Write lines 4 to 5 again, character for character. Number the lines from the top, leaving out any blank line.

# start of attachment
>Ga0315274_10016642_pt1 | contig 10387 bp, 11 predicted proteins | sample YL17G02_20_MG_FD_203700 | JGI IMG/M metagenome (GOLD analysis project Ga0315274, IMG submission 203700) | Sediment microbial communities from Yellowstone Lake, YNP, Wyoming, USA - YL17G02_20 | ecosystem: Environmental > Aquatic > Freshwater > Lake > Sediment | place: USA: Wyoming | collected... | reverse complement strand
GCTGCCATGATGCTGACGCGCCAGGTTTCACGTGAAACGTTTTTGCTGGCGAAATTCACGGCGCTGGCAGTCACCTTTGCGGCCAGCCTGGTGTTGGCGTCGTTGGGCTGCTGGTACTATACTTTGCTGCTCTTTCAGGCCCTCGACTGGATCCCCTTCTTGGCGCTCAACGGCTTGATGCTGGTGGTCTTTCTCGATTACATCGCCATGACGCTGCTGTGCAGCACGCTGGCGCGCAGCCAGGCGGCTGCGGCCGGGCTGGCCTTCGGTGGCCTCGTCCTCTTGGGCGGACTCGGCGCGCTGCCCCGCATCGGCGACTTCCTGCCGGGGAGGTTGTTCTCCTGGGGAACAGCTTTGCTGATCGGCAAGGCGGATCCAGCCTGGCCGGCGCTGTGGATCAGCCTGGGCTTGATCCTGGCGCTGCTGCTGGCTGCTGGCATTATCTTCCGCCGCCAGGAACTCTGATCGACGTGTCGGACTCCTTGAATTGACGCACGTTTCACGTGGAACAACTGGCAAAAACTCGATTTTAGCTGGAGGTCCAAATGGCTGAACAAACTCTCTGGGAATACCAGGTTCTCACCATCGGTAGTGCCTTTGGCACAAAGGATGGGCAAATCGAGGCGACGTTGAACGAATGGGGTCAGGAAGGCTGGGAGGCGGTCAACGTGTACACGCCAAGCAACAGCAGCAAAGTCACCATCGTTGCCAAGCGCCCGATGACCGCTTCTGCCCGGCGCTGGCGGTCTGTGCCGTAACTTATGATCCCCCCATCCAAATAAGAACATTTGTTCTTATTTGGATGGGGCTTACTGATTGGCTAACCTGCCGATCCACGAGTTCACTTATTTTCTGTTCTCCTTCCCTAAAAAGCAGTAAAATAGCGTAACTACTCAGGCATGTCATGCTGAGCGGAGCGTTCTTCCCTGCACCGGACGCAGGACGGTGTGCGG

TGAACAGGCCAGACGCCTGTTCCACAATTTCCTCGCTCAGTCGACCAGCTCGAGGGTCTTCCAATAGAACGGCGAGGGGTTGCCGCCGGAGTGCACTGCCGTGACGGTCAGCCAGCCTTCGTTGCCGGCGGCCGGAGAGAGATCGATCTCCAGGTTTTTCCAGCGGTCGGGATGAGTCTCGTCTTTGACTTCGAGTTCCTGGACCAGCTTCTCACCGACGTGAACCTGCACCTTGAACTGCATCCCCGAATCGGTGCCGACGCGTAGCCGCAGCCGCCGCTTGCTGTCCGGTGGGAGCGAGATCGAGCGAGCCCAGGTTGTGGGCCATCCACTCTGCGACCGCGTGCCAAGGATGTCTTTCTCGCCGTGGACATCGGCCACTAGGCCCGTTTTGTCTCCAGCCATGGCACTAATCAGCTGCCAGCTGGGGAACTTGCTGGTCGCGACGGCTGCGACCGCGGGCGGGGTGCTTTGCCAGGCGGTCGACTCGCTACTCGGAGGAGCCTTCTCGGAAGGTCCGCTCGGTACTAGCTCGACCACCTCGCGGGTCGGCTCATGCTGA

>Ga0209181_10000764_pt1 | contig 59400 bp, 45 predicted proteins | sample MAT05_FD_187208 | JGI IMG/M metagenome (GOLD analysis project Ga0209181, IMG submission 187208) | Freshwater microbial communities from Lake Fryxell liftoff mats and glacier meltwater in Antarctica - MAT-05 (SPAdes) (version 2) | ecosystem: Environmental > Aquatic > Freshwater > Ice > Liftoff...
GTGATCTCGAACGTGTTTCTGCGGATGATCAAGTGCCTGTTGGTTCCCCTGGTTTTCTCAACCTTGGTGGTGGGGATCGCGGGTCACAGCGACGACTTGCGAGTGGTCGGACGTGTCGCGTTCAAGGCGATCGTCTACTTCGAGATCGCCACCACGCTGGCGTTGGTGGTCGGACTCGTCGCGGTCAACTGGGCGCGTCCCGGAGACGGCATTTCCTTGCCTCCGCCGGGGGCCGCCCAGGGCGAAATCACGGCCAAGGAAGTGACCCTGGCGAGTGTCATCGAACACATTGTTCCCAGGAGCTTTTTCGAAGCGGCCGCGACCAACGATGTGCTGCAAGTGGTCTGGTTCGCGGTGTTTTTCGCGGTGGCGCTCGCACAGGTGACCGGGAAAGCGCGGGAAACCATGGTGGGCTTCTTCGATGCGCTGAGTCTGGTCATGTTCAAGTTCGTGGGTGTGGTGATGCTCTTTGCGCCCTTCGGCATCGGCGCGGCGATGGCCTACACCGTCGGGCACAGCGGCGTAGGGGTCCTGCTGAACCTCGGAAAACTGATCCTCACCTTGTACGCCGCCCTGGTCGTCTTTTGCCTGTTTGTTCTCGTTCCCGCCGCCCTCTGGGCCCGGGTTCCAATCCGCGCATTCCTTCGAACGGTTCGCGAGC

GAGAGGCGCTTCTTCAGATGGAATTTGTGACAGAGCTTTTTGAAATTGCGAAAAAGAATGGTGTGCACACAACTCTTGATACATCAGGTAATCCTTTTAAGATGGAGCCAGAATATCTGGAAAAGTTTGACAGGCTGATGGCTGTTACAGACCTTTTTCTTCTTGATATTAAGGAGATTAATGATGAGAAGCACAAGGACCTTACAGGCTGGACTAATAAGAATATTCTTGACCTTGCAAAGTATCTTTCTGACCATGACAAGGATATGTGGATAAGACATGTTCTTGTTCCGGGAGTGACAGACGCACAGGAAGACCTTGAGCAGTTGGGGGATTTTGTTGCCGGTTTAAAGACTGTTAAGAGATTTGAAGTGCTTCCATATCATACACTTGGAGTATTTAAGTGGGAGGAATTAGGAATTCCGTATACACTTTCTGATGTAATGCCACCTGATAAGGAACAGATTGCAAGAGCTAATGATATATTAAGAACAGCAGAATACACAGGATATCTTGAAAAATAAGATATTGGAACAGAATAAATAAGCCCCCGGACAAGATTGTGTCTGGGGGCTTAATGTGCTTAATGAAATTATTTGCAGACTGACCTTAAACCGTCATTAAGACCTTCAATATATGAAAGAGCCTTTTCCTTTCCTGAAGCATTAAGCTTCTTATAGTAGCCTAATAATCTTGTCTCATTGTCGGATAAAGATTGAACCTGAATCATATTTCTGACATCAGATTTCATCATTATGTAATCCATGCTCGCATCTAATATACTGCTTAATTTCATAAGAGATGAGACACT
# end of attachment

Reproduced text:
>Ga0209181_10000764_pt1 | contig 59400 bp, 45 predicted proteins | sample MAT05_FD_187208 | JGI IMG/M metagenome (GOLD analysis project Ga0209181, IMG submission 187208) | Freshwater microbial communities from Lake Fryxell liftoff mats and glacier meltwater in Antarctica - MAT-05 (SPAdes) (version 2) | ecosystem: Environmental > Aquatic > Freshwater > Ice > Liftoff...
GTGATCTCGAACGTGTTTCTGCGGATGATCAAGTGCCTGTTGGTTCCCCTGGTTTTCTCAACCTTGGTGGTGGGGATCGCGGGTCACAGCGACGACTTGCGAGTGGTCGGACGTGTCGCGTTCAAGGCGATCGTCTACTTCGAGATCGCCACCACGCTGGCGTTGGTGGTCGGACTCGTCGCGGTCAACTGGGCGCGTCCCGGAGACGGCATTTCCTTGCCTCCGCCGGGGGCCGCCCAGGGCGAAATCACGGCCAAGGAAGTGACCCTGGCGAGTGTCATCGAACACATTGTTCCCAGGAGCTTTTTCGAAGCGGCCGCGACCAACGATGTGCTGCAAGTGGTCTGGTTCGCGGTGTTTTTCGCGGTGGCGCTCGCACAGGTGACCGGGAAAGCGCGGGAAACCATGGTGGGCTTCTTCGATGCGCTGAGTCTGGTCATGTTCAAGTTCGTGGGTGTGGTGATGCTCTTTGCGCCCTTCGGCATCGGCGCGGCGATGGCCTACACCGTCGGGCACAGCGGCGTAGGGGTCCTGCTGAACCTCGGAAAACTGATCCTCACCTTGTACGCCGCCCTGGTCGTCTTTTGCCTGTTTGTTCTCGTTCCCGCCGCCCTCTGGGCCCGGGTTCCAATCCGCGCATTCCTTCGAACGGTTCGCGAGC